For the open-office layout to work, staff should be seated in a way that lets them feel like they have their own space. At software review company Software Advice2, for example, staff are seated at tables, but they don’t sit directly across from each other. Instead, they sit in staggered pattern so that “so that if you lift your eyes from the computer, you’re not looking into a colleague’s face.” Additionally, coworkers sitting on the same side of a table also have enough distance from each other. This also lets them feel like they have their own space and gives them room to spread out with any necessary documents or materials they need for work.
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Many remote workers tend to prefer working in coffee shops due to the constant background activity and creative atmosphere. You can create this same ambiance in your office by including a mix of cafe-style and lounge-type seating arrangements that will facilitate more relaxed conversations.
Contrasting the employees who like external background noise, there are also those that like to be in their own world with more of a curated atmosphere. Made Movement, an advertising agency based in Boulder, Co., issues headphones to each of its new employees so they can fully concentrate while working in the company’s open office. While not every company may want to spend money in this way, it may be worth it to crunch some numbers and see how much the cost of ordering some good headphones in bulk compares with the real estate costs of maintaining cubicles and private offices.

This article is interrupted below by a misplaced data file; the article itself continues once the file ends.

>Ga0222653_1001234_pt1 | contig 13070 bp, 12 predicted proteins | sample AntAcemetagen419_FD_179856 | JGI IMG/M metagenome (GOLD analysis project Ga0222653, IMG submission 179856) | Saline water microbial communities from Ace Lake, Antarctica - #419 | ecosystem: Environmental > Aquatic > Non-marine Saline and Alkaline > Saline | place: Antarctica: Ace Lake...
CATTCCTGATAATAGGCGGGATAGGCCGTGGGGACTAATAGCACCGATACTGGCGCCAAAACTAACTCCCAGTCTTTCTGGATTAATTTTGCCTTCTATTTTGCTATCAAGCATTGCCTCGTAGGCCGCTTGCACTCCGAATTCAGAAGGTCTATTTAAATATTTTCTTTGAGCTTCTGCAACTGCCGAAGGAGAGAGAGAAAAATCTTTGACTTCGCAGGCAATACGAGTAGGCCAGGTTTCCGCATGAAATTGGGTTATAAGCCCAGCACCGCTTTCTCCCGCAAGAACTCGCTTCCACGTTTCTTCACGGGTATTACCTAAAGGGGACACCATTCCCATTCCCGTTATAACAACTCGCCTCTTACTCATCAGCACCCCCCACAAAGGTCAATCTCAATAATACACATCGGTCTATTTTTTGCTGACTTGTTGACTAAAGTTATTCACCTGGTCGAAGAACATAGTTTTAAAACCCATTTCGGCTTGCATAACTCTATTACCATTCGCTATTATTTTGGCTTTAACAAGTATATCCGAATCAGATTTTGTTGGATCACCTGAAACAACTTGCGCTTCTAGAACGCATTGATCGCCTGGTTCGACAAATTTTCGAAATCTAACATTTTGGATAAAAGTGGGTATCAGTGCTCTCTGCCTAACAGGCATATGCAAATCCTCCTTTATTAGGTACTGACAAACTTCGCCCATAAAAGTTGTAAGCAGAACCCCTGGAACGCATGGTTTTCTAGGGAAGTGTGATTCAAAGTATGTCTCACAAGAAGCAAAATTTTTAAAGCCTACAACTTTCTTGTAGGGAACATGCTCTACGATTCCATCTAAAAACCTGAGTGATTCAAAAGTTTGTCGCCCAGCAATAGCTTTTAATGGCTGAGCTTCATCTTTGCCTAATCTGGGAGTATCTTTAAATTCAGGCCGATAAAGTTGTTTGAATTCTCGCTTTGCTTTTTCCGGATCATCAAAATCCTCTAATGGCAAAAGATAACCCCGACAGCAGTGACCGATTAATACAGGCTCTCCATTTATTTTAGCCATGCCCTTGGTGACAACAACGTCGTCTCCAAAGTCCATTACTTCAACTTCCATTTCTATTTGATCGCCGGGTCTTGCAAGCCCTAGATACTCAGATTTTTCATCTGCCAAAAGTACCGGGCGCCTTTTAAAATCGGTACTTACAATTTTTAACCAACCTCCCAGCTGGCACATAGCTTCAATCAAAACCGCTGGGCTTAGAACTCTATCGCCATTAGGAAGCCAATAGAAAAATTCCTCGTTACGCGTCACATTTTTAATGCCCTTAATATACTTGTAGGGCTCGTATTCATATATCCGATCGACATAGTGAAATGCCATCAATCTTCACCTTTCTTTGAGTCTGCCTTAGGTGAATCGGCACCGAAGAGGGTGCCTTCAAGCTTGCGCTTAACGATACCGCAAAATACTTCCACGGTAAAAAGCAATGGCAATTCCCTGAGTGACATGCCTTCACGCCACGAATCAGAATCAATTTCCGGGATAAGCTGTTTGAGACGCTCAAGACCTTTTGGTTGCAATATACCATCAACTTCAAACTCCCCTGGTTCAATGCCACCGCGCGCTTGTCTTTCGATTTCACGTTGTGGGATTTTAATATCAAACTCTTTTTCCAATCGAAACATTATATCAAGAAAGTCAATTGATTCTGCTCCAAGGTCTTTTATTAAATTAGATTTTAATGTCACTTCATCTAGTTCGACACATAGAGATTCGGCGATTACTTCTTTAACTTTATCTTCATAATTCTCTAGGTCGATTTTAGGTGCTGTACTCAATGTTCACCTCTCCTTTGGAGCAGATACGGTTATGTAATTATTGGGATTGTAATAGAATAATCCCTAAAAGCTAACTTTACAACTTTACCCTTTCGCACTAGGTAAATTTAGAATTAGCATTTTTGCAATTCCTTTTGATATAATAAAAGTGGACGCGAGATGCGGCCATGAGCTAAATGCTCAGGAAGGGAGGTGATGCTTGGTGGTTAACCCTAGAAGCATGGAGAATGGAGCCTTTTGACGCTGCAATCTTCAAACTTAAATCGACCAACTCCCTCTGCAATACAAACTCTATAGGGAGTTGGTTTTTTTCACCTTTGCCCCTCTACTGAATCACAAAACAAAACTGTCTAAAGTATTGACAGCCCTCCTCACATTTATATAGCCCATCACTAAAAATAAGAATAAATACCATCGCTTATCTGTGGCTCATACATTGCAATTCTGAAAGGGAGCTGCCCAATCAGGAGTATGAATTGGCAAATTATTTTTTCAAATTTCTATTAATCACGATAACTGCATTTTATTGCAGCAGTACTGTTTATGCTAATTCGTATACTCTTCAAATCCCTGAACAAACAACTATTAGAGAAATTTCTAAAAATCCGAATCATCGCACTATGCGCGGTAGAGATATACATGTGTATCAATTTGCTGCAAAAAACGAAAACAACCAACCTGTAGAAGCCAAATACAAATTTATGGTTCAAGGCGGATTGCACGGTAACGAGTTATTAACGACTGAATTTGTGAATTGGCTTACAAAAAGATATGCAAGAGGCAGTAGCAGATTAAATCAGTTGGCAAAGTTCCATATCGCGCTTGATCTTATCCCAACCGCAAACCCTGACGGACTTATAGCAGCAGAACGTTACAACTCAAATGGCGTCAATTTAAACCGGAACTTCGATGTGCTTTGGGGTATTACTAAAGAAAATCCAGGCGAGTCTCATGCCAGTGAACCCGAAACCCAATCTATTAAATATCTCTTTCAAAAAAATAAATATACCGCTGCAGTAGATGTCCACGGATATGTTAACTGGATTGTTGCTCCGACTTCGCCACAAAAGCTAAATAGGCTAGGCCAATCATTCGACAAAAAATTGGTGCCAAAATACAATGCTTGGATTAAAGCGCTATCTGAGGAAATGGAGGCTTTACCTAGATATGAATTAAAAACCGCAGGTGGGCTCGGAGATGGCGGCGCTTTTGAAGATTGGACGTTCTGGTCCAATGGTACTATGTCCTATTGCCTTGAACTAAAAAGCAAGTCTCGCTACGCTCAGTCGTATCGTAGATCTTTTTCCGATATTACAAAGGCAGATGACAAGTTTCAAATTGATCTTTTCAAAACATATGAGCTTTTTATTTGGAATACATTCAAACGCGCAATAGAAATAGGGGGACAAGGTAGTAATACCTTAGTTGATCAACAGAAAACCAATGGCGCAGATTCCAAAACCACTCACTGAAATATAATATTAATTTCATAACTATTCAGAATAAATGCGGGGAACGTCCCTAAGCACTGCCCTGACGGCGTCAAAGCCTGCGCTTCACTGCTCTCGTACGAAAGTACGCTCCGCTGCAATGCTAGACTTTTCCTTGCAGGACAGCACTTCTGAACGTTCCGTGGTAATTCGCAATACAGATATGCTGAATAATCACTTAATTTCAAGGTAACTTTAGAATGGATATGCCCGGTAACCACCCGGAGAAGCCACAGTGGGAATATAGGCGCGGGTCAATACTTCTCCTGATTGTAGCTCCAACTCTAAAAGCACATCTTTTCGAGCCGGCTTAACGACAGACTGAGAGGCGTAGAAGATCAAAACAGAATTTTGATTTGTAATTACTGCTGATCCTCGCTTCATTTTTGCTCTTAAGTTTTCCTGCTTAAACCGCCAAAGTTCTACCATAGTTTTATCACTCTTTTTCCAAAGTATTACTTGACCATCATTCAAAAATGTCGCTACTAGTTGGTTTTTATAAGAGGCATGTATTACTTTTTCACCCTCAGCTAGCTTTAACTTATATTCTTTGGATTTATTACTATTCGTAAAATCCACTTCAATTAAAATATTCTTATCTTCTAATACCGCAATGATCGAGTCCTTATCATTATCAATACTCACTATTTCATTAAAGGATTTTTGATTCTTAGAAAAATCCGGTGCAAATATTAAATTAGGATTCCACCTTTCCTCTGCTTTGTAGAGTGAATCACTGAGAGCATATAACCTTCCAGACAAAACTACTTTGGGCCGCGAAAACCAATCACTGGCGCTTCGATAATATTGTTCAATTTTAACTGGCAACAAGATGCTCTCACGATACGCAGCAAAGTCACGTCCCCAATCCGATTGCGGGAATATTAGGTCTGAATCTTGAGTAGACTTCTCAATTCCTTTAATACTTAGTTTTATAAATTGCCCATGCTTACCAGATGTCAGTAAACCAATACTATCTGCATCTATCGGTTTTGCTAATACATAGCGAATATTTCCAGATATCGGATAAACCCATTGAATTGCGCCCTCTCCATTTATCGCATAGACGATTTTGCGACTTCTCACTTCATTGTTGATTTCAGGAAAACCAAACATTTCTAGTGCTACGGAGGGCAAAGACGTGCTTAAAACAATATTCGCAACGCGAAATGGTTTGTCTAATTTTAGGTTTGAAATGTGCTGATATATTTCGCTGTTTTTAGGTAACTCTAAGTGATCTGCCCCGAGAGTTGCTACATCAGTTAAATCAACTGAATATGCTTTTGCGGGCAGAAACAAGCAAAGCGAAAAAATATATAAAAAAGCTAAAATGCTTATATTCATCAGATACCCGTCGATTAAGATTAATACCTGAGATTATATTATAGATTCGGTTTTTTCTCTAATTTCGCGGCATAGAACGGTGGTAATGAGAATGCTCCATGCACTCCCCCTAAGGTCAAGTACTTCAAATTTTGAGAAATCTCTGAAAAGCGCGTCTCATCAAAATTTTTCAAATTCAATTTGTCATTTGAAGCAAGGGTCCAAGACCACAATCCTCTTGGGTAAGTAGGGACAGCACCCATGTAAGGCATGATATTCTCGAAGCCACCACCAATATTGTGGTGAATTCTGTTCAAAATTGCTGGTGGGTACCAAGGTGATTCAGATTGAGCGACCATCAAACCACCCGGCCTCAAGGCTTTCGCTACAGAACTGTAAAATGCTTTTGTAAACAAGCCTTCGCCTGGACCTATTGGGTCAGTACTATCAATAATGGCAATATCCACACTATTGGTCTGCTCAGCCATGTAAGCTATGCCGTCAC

When it comes to maximizing the space you have, you need to know which areas of your office are actually being used. One way to find out is by implementing a software tool.
This type of management software will tell you which areas of the office people love to be in and highlight others that could use a little freshening up. Using this tool, you don’t have to make office design decisions based on intuition alone—you can use data to gain insights that will result in more effective decision making.
Open offices aren’t for everyone. For those who need their own space to focus, these layouts can actually put a damper on individual work. That’s why it’s important to also offer alternative seating arrangements so your office works for every type of employee.
Position your office furniture so employees won’t be able to see one another when working, or have couches that sit below the eyeline of the rest of the workers. You could even create quiet rooms with limited noise and distraction for those that truly just need to get away from it all. Remember, flexible working means flexibility in the space and the choices of how one works.
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Although open offices thrive on creativity and flexibility, it’s important to have some sort of standards so your office doesn’t descend into chaos.
One way to do this is to adopt zoning standards, similar to how urban engineers mark off certain aspects of a city. For example, if you have room, dedicate a portion of your office to quiet, focused work. This will help to provide some semblance of structure in which your office can thrive.
For employees who need to buckle down and concentrate, quiet spaces can be a godsend. However, it’s important to think about logistics like where these quiet spaces are located. While you don’t want them too close to areas where people are conversing, you also don’t want them so far away from the main work area that staff members never use them. You can strike this delicate balance between distance versus acoustics by outfitting the room with soundproof material, or using signage to remind those outside the room that they’re entering a quiet area.
Open offices can be challenging, but they can also make the workplace fun, exciting, and creative.
Incorporating elements of an open office layout can help most workplaces become more productive and communicative. A creative and inspiring office space is often no more than a few design changes away!